I was thumbing through The Best of Trek #10 when I discovered—to my surprise—not one but three references to my book Star Trek II Biographies. I thought you might be interested in reading a few words on these books, and on the references to them.

First of all, the very fact anyone knows about the book is astonishing to me. I've gone up to dealers at conventions (but not Star Trek cons) who are selling tables of nothing but Trek material and they've never heard of the book. This is not to beef up my royalties, for I get none—it and the six other Star Trek books were all "buy-outs" as they say in the trade. But that book, over the other six, I thought would be of more than ordinary interest to Trekkies. I've done about three dozen books for Wanderer Books, which is a division of Simon & Shuster, just like Pocket Books. This includes the first six of the "new" Tom Swift series (with Sharman DiVono, who wrote the Star Trek comic strip for a while), also movie novelizations and originals based on franchised characters. Some of them, including two Star Trek books, were interactive (kinda), or "plot-your-own-adventure" books, as the publisher calls them.

The distribution on these books is terrible. In checking over one hundred book stores in Seattle, San Francisco, New York, Baltimore, San Diego, Chicago, and Los Angeles, I saw a few of the Tom Swifts, but only one or two copies of two or three books.

Anyway, me doing the books was a big surprise to [my then publisher] Pocket Books, who thought they had a lock. But they do novels, which left me plot-your-own (2), real-little-kiddy-books (2), short stories (2), and the biographies (1). This all was my editor's idea, not mine. So there you have one correction, as one of your writers had me doing novels.

The other correction comes on Uhura's name. I read The Best of Trek backward, and so did not come to Nicky Jill Nicholson's "The Naming Game" until I had seen several references to "Penda" Uhura. I totally agree with Nicky's uncompromising statement ... but perhaps for different reasons.

My editor, Wendy Barish, wanted me to do the biographies of the Starfleet characters and I liked that idea, but I simply did not want to rehash old material. I wanted to give the fans something new . . . and I didn't want to bore myself doing it. So I conceived the "dossier" format. This included full name, serial number, birth place, dates, commendations, etc.

Another thing you must understand is that Star Trek is licensed individually; that is, the series is licensed separately from each film, each of which is licensed individually, etc. Theoretically, since this book was Star Trek II, I could only use material in the second movie. Obviously, you couldn't do the bios on that film alone, so everyone simply paid no attention, tactfully, and firmly.

This format, then, required the addition of first names, family, serial numbers, and so on where they had not previously been noted. I used (1) my own memory; (2) Bjo Trimble's Star Trek Concordance; (3) Bjo's memory; (4) other obvious sources. I did not read any but the one Star Trek novel I had already read—there were simply too many; I had neither time nor inclination. I was, after all, licensed, ordered, and restricted to Star Trek II (sorta). So if it wasn't in the series, the two movies, the Concordance, or behind-the-scenes-"well-established"-fact, I ignored it.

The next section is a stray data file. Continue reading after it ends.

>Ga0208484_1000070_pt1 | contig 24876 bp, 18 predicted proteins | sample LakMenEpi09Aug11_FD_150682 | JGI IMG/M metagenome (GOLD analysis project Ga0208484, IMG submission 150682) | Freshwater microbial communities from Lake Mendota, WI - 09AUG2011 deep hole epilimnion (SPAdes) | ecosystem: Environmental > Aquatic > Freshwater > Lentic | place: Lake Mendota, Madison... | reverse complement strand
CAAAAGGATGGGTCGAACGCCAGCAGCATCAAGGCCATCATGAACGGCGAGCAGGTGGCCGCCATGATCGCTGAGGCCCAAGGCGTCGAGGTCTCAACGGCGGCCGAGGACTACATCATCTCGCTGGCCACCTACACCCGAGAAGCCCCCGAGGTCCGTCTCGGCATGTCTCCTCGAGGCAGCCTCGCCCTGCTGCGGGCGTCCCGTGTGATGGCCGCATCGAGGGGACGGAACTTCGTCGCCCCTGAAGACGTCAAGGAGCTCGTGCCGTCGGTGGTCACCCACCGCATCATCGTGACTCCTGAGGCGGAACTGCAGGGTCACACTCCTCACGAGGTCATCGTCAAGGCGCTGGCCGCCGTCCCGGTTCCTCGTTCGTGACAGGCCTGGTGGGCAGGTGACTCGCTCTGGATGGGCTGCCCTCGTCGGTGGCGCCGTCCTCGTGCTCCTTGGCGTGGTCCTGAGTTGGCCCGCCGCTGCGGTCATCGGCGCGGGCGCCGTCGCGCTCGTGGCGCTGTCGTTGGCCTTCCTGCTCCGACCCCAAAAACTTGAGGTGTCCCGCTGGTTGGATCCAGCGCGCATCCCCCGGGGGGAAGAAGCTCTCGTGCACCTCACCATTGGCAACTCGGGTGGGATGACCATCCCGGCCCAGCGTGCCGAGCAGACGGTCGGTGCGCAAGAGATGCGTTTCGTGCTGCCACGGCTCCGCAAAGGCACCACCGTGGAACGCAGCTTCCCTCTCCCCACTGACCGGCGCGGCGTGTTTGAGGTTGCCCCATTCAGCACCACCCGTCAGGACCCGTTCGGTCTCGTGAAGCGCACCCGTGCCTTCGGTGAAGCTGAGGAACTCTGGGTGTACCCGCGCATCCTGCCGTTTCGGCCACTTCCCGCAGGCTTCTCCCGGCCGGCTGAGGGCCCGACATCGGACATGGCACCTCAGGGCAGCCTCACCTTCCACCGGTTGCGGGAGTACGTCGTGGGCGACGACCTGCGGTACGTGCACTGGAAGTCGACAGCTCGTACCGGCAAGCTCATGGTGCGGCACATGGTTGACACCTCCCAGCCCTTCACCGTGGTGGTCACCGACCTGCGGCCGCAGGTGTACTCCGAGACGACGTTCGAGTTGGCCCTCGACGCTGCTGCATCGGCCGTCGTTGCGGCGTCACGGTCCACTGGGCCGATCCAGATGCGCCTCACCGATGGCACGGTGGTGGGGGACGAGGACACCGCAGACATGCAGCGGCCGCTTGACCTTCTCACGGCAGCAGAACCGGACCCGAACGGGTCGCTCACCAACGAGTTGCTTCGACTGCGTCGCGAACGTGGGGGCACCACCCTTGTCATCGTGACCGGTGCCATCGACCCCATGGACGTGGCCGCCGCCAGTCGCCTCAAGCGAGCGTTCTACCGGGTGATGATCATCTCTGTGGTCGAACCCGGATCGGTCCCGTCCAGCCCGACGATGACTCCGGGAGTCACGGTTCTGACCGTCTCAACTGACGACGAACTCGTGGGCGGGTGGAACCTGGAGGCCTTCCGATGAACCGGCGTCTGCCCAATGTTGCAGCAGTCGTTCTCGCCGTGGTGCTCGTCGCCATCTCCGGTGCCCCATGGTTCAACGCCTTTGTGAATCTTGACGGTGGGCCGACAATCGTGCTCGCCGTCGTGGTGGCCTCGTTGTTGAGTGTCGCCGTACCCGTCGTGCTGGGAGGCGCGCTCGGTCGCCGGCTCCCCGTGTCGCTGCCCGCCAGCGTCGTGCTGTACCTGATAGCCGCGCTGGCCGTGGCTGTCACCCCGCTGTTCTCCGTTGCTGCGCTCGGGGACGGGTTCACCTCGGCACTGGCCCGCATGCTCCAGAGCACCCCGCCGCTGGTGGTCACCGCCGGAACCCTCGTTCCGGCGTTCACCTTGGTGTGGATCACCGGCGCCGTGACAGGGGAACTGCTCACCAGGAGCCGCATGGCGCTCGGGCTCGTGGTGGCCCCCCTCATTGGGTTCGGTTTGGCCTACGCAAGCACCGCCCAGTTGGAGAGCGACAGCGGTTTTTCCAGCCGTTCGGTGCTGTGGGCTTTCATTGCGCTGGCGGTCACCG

Example: I had made up a whole history for Sulu, but Pocket Books (who had bowed to the inevitable and the "resident Trekkie" read it and approved) said that Vonda McIntyre had given Sulu a history, so I used that. My whole idea was to use all reasonable sources, to make it fit in. I used some starship names from another book.

Example: Spock had never had a serial number, so I gave him WR39-733-906, which had been assigned to me some years before by the U.S. Army. McCoy got my phone number as of that date. Kirk graduated from my high school and had my sister's birthday. Chekov had my father's. McCoy had my daughter's, and he was married on the day I was married and divorced on the day I was writing it. Scott was born on my other sister's birthday; Uhura was born on my ex-wife's birthday, which is the same as our daughter's.

Example: Ships, characters, officers are named after fans and friends. (You gotta name 'em sumpin'!)

Example: Naming Uhura was the most fun. I looked through one of those twenty-six-language dictionaries (which never seem to have the word you want) and found Nyota under "star." I got Nichelle Nichols's phone number from Bjo—I'd never met Miss Nichols—and called her, told her who I was and what I doing. She was very nice, very polite. I was careful to say I had picked a name for her character—not her—and had checked it with Gene Roddenberry.

"That's nice," she said.

"It's Nyota," I said.

"Oh, that's nice," she says, still polite.

"It means 'star' in Swahili," I said.

"Oh, wowww!" she exclaimed.

You see, I took this attitude: I was writing the official biographies. What I said goes. So "Nyota" is "official," not Penda, not anything else. (And Nichelle liked it.) I admit this is a cavalier attitude, but it was my book, so there.

I larded the book with friends, friends' books, puns, and insults (visible only to friends.).

I think the most fun of all was doing the bibliography. Once I had conceived of the format of drawing from reports, letters, official files, etc., it was an obvious step to books. If the Enterprise crew had saved the Earth that many times, it seems perfectly natural to assume there would be books (or what passed for books, rather, what will pass for books then), documentaries, etc. So I jotted down a few obvious titles, quit work, and went in to watch TV. Somewhere in the evening I thought of a title—just popped into my head—Klingon Cuisine. About one in the morning or so, my usual beddy-bye time, I stopped by my typewriter to make a note of it ... and another title occurred to me.